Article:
By Kaitlynn Nordal
For Rory Iron of Canoe Lake, Saskatchewan football is not just a pass time it is a way of life.
Iron, a 17-year-old defensive back, has had an interest in football since he was a child and his family introduced him to the sport. After playing all through middle and high school, Iron is officially in his first year with the Regina Thunder in the Canadian Junior Football League (CJFL). The season may have started not too long ago, but Iron is feeling confident about it and it is living up to his expectations.
“(The season) is going really good. Practices have been a really good learning experience, and I learned a whole lot more in these couple months than I’ve ever learned before,” said Iron.
One of the biggest adjustments Iron has had to deal with is simply going from high school to CJFL level football with how different they are.
“(I’ve been) learning how to play the game within the game and sticking through the hard times because at the next level it is more grueling and physically demanding than it was in high school. I’m glad to have had this experience” said Iron.
Matt Rumpel, the defensive back coach, for the Regina Thunder, noticed Iron’s athletic ability the first time he saw him play.
“When I saw him at the winter camps and the offseason, I noticed right away his athletic ability and his speed which made you go ‘okay this is pretty impressive for a kid coming out of high school,” he said.
Rumpel also feels Iron fits right in with the rest of his teammates and works hard at everything he does.
“He’s bought into our culture and bought into the program,” said Rumpel. “He’s one of the first kids out for practice one of the first kids at the meetings and its really nice to see a young guy take that approach to junior football.”
Iron’s older brother Damon also plays for the Regina Thunder. Although there is not much sibling rivalry between the two of them, they sometimes trash talk to each other he said.
The Iron brothers are the first from Canoe Lake to play football at this level and that is something Rory takes seriously.
“It feels really good to be a role model for the kids in Candle Lake,” said Iron. “I got a cousin up there in Candle Lake who plays football too and I know he looks up to me and he asks me for help sometimes on his football game and how to improve. It feels really good to know that I’m a role model to some people.”
Jonathan Iron, his father, also feels a sense of accomplishment watching his sons knowing they are the first to play at this level.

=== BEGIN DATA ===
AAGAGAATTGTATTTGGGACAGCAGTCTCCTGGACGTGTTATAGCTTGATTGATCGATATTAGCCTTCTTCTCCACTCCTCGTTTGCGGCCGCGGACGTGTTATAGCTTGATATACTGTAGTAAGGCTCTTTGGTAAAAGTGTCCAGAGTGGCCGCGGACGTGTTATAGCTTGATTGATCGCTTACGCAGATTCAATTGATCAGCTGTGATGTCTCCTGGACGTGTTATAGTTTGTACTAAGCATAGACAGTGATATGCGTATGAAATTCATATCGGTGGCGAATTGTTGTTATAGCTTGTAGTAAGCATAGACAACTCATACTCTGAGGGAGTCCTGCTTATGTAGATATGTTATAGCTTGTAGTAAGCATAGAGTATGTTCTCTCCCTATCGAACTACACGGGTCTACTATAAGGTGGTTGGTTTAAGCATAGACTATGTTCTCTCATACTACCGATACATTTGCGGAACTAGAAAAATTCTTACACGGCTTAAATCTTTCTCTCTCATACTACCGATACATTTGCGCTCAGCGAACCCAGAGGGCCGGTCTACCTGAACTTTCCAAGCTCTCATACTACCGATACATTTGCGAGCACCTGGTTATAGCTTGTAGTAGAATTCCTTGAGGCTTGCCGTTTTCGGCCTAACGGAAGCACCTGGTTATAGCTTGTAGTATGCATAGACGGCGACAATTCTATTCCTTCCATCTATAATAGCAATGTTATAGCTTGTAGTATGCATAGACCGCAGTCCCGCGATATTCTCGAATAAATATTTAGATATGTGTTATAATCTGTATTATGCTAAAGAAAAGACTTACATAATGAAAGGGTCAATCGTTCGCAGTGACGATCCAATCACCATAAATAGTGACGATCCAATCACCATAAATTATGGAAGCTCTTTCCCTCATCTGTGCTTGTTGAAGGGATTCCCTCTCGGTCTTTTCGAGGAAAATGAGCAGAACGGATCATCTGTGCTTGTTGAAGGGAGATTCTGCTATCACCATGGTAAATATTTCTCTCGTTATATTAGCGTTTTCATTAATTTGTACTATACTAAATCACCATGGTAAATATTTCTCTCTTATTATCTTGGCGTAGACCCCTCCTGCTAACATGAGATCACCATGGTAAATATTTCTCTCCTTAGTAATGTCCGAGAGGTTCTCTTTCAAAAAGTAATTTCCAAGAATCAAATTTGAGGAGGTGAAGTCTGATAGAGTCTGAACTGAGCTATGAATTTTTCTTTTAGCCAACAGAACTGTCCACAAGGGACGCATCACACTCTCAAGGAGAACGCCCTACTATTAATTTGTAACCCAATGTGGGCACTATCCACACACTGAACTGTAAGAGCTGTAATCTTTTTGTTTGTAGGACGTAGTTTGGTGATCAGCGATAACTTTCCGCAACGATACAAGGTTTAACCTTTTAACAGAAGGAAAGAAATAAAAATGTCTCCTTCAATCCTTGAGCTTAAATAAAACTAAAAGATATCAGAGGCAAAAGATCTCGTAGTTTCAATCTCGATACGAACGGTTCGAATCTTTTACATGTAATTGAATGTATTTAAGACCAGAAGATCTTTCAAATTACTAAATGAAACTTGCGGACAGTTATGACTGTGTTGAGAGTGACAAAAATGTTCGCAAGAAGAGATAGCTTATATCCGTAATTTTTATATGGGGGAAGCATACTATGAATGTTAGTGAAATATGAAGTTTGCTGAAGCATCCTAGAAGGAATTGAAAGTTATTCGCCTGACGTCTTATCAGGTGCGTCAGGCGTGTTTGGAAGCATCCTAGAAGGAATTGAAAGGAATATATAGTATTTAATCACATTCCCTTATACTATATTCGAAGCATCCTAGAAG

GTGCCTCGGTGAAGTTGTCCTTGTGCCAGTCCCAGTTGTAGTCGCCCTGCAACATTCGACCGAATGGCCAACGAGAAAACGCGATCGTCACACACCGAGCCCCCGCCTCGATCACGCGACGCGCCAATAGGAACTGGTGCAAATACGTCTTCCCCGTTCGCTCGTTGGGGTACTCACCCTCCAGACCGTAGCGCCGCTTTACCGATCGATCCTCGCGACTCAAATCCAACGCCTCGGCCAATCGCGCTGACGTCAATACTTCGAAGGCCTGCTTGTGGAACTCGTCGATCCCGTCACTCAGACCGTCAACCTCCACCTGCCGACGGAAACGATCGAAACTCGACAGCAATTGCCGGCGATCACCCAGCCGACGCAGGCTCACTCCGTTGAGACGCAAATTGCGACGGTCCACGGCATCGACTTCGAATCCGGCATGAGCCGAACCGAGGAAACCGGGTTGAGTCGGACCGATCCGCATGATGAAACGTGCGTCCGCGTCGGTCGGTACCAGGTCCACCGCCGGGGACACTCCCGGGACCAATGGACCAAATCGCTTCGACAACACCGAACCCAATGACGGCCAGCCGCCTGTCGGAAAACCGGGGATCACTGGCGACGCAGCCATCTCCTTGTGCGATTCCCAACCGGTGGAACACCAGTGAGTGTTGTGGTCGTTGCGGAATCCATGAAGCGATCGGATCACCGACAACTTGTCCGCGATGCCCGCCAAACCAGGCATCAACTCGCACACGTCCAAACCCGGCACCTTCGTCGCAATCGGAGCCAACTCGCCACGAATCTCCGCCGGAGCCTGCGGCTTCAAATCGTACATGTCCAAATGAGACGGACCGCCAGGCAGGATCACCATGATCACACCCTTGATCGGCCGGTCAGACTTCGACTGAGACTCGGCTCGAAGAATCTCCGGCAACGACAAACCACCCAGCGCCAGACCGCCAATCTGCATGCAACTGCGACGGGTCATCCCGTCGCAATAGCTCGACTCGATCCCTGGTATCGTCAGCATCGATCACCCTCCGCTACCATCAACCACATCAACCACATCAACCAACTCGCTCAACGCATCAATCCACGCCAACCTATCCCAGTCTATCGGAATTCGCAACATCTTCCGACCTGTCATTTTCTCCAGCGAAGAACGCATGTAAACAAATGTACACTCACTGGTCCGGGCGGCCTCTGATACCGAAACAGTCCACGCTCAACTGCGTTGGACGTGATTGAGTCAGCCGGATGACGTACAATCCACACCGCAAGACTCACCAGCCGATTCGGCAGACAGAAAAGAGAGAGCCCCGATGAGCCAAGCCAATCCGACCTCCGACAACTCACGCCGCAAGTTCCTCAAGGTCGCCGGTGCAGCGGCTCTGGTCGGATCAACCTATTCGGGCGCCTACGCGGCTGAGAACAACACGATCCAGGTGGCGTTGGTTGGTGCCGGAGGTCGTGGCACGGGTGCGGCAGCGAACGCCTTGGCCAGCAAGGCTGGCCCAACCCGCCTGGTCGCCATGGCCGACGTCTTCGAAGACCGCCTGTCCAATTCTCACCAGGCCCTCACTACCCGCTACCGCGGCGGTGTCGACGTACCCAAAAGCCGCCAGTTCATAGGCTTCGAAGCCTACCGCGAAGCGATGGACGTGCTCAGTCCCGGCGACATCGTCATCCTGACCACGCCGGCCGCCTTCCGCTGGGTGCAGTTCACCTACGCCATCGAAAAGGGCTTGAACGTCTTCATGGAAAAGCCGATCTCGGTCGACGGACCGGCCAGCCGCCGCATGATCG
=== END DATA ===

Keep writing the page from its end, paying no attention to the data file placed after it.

“(I feel a sense of) pride obviously. I think where that comes from is just knowing everything they have done and their perseverance. Even with Rory starting with their practice roster it’s going to teach him to keep working and persevere and one day he’ll get to where he wants to be.” said Jonathan
Although he has been playing for six years now Iron knows he will never be perfect and is always looking to improve his game.
“The one thing I want to improve on is just my overall athletic ability so that comes next year when some of the other guys leave, we can have a rookie from this year going into next year who is able to fill those spots and play well,” said Iron.
Iron has been working on adapting a certain lifestyle to ensure this comes to fruition.
“It’s all about developing a certain lifestyle,” he said. “You cannot be having a bad diet, not train or not taking care of your body. It’s a hard lifestyle to do because you have to eat right, you gotta train properly, but that’s what it takes to win year in and year out.”
With only two months left in the season, all three of them are feeling confident about how the season will end. Iron hopes his team can work hard enough to go to and win the CJFL championship game in November.
“For the rest of the season, I just hope he can learn the system, learn our program better and just improve for next year. It’s a five-year thing so it doesn’t happen all in one year. So, he just has to keep progressing and keep getting better.” said Rumpel.
Jonathan Iron also hopes his sons get to see the championship game.
“We hope they are successful, and the Thunder get to win the championship. For Rory there is always the hope that he will get to dress and play this year,” he said.
Rumpel hopes Iron sticks around for the full five years and they can work on Iron’s athletic ability together.
“For the future, I just hope he improves sticks around for five years and we can work him into a starting spot,” he said.